The winning design was submitted by Jonathan Rule, a recent graduate of the Harvard University Graduate School of Design, who works with the office of Morcillo + Pallares Arquitectos in Murcia, Spain.
All of the finalists added more mileage to Red Hook's current paltry 2 miles of bike lanes (out of 15 miles of paved road). But what sets Rule's winning entry apart (in addition to the better-than-average renderings) is his inclusion of a "bike loft" inside the local elevated subway station. This dedicated area for bikers recognizes that bike commuters, unlike park-and-riders, have unique needs: included are showers and lockers, a bike-repair shop, and indoor areas to lock up their bikes, away from rain, snow, and potential thieves. But more importantly, Rule's design acknowledges that bicyclists have a unique culture, too. Ideally, the bike loft would become a place where bicyclists can see and feel their critical mass, and encurage others to see them as something more than an afterthought to urban planning.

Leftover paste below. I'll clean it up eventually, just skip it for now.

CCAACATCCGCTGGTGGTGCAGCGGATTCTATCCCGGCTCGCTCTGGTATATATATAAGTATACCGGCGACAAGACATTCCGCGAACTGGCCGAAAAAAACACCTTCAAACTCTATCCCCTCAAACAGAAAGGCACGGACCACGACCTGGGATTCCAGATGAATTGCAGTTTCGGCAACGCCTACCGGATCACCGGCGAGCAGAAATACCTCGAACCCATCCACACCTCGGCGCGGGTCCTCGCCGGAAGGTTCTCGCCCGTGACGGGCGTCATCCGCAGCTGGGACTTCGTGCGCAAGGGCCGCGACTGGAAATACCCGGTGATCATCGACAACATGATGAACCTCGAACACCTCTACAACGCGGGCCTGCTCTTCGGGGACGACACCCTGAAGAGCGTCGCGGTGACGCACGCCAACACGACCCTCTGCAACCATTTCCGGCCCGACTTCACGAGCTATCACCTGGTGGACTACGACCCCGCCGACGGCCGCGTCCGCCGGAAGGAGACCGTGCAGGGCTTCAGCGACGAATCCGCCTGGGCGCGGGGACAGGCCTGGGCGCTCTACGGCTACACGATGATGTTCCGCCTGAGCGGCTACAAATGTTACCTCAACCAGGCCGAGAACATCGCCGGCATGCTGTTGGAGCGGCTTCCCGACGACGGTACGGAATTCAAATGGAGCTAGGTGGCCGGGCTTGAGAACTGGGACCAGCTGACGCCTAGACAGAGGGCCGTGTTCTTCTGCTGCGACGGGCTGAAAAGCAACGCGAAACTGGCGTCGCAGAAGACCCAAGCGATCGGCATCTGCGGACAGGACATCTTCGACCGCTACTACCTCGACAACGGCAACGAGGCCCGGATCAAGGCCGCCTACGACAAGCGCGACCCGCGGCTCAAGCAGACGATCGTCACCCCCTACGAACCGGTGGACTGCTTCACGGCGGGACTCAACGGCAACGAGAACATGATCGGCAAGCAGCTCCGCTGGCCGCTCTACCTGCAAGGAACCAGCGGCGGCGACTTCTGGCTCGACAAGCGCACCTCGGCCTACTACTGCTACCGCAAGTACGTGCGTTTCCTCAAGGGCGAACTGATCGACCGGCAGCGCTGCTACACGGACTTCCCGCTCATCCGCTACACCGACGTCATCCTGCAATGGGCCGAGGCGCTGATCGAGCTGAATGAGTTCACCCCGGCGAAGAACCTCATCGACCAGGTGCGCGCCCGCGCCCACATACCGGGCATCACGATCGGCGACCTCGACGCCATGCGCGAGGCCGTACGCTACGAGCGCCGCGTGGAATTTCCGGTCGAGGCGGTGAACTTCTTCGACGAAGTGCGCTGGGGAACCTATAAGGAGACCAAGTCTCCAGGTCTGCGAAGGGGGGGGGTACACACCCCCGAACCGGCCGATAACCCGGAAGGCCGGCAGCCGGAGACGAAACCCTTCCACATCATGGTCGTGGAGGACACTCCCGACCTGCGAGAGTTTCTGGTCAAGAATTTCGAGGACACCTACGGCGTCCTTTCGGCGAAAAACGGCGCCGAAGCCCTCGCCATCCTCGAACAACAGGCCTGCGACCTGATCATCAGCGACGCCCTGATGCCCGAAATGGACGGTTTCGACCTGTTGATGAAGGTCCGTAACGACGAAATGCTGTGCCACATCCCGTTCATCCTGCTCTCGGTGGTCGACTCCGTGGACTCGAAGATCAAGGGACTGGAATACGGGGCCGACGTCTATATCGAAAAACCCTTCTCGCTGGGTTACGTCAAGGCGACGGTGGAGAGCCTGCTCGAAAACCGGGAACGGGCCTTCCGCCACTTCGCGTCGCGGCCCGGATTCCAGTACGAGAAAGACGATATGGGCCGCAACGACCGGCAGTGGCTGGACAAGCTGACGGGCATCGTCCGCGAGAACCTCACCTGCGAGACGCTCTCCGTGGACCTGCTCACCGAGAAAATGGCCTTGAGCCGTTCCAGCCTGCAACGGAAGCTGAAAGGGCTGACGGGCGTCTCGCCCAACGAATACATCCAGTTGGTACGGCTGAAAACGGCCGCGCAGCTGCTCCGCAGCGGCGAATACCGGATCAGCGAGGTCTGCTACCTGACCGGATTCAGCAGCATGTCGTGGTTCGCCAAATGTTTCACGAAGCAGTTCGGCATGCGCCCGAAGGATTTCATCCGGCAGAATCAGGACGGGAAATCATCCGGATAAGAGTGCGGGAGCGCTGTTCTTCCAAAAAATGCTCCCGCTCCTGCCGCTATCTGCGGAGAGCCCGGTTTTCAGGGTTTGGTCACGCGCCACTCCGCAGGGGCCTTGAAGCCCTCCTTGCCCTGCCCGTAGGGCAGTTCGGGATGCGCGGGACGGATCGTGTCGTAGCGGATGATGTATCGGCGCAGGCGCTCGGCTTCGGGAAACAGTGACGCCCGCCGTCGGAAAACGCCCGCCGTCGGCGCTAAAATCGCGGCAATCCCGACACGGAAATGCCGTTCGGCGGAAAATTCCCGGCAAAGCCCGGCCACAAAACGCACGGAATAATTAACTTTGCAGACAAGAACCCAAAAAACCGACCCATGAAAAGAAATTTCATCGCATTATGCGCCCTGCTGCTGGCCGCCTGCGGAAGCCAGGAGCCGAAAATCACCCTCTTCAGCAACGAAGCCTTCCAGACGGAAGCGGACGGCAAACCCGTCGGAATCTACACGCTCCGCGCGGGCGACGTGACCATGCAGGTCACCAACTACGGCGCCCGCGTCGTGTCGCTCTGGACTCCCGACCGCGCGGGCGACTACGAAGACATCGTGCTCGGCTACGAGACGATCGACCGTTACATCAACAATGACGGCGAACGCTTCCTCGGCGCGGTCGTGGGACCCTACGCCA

Here's a peek at some of the other finalists' submissions:
The rest of the finalists and honorable mentions can be found here.
Dave has contributed to Dwell since its inception. He's a CalArts dropout, a former art critic for The New Yorker, and a producer of comedies on TV. He lives in, and writes from, Los Angeles.
We’re inviting you to join us to create a place where we can inspire and share with each other every day, collaborate on collections, projects and stories, ask questions, discuss and debate ideas.